There are many styles of faced arrangements and they carry us into oriental arrangement as well as to that which has originated in other parts of the world, as we shall see. But first let us move easily and logically from the traditional all-round arrangement to another type, the symmetrical traditional arrangement, which in this case is really little more than an all-round arrangement split down the centre.

This is an extremely useful style. The flowers can be arranged in a very simple manner or they can be given the full treatment and the arrangements used for weddings and other special occasions. Simple adaptations can be made to create delightful Christmas decorations based on the outline of a Christmas tree. Matching pairs of arrangements, pedestal decorations, pot-et-fleur, , plant arrangements, are just some that can be based on this style.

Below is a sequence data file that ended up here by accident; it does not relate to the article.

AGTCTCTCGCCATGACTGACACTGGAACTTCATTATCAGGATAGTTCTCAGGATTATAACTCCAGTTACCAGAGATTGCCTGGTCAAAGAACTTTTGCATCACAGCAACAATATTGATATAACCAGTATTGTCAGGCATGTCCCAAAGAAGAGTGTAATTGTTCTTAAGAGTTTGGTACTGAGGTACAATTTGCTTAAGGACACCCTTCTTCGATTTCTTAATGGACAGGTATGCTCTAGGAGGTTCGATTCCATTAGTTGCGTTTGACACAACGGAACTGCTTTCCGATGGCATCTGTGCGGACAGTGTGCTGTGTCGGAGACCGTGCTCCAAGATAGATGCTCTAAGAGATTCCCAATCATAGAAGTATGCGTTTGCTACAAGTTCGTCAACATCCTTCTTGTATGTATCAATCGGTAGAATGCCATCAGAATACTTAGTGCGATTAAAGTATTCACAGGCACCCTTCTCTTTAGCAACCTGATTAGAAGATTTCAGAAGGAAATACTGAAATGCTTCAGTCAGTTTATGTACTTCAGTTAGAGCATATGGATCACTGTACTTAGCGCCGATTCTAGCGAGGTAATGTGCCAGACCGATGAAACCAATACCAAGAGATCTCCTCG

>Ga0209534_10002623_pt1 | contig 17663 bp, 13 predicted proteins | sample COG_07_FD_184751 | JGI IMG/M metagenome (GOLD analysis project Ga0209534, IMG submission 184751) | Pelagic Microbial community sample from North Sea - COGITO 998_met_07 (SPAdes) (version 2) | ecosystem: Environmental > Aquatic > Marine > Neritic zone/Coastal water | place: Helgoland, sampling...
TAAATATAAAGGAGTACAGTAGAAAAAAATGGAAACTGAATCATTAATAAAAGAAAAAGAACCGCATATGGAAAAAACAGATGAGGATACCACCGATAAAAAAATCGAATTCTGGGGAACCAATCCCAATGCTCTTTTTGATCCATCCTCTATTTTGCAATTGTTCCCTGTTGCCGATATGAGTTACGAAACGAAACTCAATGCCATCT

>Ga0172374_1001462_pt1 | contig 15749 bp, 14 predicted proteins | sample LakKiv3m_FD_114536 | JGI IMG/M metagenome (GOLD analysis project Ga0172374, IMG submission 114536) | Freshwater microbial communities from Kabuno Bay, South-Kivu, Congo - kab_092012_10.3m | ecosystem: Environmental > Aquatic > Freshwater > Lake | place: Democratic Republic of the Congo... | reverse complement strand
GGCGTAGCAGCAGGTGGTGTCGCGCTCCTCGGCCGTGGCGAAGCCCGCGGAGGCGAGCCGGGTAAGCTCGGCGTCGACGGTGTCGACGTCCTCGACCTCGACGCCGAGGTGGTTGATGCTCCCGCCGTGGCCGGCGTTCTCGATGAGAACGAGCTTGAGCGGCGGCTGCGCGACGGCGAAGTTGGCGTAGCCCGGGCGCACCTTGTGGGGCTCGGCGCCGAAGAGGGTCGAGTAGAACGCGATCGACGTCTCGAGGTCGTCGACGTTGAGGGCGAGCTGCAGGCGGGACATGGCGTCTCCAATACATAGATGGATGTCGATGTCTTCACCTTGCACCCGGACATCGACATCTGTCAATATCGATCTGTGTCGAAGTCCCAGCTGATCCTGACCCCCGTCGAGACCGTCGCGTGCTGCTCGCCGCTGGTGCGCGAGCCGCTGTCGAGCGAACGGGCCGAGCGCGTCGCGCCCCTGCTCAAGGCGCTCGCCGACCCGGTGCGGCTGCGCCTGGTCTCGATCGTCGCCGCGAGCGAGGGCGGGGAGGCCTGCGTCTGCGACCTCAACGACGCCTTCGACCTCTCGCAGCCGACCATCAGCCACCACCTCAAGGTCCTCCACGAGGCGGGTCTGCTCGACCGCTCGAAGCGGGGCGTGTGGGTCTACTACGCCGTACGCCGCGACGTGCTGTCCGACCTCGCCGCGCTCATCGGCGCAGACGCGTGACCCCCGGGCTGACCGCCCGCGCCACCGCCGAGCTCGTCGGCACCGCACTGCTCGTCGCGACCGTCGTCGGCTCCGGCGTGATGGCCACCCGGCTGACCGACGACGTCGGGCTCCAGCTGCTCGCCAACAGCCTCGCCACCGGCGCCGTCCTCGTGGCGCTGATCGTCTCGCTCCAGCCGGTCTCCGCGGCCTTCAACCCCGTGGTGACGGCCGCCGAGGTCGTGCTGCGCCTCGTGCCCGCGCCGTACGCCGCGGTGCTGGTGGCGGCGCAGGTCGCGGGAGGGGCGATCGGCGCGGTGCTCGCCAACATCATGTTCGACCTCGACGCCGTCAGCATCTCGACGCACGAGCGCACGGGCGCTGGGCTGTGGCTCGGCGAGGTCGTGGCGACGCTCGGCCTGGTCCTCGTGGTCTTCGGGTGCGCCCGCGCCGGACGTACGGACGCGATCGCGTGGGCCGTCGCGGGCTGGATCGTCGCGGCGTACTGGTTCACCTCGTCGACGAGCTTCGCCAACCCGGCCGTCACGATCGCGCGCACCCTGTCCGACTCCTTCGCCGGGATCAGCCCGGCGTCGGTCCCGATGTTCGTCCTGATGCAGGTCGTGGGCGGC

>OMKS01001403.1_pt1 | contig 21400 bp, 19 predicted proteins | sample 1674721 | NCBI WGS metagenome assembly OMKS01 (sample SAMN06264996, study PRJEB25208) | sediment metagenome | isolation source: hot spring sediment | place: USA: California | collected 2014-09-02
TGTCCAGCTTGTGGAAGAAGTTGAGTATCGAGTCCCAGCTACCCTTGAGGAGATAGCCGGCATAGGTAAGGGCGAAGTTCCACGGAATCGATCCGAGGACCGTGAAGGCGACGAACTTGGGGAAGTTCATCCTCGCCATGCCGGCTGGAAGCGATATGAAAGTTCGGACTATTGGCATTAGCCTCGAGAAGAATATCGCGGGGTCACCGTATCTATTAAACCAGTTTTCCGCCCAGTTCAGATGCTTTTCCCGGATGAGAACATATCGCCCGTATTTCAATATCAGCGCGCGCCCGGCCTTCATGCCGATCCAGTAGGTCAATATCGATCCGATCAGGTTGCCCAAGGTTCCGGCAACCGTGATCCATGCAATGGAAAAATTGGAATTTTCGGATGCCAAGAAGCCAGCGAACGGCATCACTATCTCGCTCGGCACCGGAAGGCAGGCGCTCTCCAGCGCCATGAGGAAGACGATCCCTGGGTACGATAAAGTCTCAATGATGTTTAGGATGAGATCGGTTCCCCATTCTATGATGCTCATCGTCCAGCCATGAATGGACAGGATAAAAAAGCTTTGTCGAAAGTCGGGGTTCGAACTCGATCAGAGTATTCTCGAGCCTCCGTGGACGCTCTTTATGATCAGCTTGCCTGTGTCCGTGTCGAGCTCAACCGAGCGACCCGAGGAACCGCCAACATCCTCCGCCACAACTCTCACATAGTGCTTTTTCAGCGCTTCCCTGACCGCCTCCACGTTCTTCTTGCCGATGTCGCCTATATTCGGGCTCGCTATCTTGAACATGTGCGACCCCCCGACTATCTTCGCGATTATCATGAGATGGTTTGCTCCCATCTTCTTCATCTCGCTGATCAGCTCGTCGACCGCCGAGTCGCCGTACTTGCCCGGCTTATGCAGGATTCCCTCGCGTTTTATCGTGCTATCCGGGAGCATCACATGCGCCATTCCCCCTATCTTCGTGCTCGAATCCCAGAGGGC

Method of working: As before, we begin with the centre stem, for the important thing about these arrangements is that they should be evenly balanced. In its new role this stem still has the leading part to play, but now, instead of standing it vertically in the very centre of the container, we push it as far back against the rim as it will go, still as a central point and still vertical. By doing this we provide maximum space for the flowers to be arranged. It also makes the ensuing stages much easier. So far as actual arrangement is concerned the method and the principles are much the same as those we discussed earlier. The difference now is that we are concerned with showing only the ‘face’, as it were, and not the back of the ‘head’.